What Australian Online Stores Do Wrong

Buying from an Australian online store has many potential advantages: postage is cheaper, it's easier to deal with returns or other issues, and you're supporting the local economy. However, when it comes to offering features beyond click-here-and-order, it seems local sites aren't doing so well.

Picture by yewenyi

An analysis of the local online retail market by Steven Noble from Forrester Research suggests that Australian online stores are still relatively unsophisticated when it comes to taking advantage of the web medium. Here's some of the areas Forrester highlighted that need improvement:

Reliance on search engines to generate traffic. There's nothing wrong with placing a heavy emphasis on using search techniques to attract potential buyers — there's plenty of evidence that suggests people use search engines as their main way of navigating the Internet. However, sites which rely on attracting traffic this way often neglect other features, making them less pleasing for regular shoppers.

Lack of user reviews. User reviews are a mixed bag — visit the page for any pop culture product on Amazon and you'll run into lots of fan-driven arguments. If you already know what you want and are just shopping on price, then they're also irrelevant. But if you're trying to choose between rival models, then getting an outsider perspective can be helpful. Most local retailers have been slow to adopt user reviews, but one-third of those interviewed by Forrester say they'll d so in the next year.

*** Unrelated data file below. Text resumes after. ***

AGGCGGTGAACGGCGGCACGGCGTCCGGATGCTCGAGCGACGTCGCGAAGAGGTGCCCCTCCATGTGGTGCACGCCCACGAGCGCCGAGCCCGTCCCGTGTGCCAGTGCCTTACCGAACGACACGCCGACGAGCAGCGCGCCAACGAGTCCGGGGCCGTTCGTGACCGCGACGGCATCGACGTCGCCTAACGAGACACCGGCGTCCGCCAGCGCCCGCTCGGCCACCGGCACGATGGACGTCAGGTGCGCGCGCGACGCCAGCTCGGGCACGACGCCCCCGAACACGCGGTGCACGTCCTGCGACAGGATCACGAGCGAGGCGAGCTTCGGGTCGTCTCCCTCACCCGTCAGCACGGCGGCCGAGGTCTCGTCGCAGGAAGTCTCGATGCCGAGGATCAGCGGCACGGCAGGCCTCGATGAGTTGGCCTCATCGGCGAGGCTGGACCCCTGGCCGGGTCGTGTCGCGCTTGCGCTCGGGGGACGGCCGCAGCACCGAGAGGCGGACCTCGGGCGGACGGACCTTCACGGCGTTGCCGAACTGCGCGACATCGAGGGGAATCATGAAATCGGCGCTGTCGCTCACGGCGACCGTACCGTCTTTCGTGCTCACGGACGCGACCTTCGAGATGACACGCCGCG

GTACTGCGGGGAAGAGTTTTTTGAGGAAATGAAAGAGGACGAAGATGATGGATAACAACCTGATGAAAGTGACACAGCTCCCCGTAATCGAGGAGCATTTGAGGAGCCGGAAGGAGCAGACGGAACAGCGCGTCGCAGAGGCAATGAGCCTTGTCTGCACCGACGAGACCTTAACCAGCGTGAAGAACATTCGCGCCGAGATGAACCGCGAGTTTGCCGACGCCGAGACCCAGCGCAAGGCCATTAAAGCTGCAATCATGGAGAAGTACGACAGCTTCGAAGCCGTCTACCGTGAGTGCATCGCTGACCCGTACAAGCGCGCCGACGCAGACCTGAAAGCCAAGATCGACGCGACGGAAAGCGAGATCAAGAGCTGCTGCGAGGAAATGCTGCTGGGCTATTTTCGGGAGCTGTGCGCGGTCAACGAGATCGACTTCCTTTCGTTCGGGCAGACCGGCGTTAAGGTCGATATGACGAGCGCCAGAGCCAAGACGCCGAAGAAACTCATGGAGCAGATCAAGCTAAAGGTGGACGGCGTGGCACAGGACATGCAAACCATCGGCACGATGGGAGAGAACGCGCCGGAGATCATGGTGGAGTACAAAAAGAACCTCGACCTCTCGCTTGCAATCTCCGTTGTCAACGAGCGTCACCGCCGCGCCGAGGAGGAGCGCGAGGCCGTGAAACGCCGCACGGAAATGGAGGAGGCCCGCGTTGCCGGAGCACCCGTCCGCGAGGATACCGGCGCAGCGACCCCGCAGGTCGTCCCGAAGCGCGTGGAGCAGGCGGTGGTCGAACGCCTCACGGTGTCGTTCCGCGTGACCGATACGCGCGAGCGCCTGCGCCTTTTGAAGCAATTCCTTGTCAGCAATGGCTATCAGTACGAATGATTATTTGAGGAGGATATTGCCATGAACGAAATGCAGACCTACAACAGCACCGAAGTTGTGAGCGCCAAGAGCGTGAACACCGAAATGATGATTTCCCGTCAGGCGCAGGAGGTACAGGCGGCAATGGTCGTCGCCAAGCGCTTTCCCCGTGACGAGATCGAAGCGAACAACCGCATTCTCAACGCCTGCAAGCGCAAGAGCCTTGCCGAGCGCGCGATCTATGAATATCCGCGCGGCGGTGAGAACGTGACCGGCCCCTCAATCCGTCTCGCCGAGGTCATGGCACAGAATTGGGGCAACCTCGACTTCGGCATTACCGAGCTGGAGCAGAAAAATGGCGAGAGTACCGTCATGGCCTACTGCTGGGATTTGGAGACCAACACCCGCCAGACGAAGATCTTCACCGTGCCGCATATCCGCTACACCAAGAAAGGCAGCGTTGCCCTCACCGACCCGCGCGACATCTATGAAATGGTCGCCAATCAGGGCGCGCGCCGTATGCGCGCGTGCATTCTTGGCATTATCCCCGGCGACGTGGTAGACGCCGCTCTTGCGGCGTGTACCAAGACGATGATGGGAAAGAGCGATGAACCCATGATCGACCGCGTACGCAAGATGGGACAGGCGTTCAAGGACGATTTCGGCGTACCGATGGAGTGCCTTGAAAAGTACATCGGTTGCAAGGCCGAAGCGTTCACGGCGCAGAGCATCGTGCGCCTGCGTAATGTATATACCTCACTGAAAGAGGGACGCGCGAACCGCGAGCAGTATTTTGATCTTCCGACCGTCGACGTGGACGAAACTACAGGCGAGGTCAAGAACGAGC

Lack of product images. The retailers Forrester talked to said that providing multiple product pictures was the single most effective way of helping convince people to buy. However, 37% hadn't yet adopted that as a strategy.

What features are most important to you when you shop online? Do you favour overseas stores, local stores, or let the price lead you? Tell us in the comments.

Lifehacker's weekly Loaded column looks at better ways to manage (and stop worrying about) your money.


Comments

    I have shop online in Australia and most of the things said her are very very true.
    The few things i think are more important to me are

    1.low price compare to other.
    2.free postage or min charge for postage.
    3.traching system for my order.

    I'm the biggest sceptic when it comes to shopping online. I like the idea of a bargain, but not at the expense of peace of mind. On the odd occasion that I do buy something online, I hesitate for a good three or four minutes before clicking the 'buy' button. I sit there weighing the pros and cons of the transaction in my head.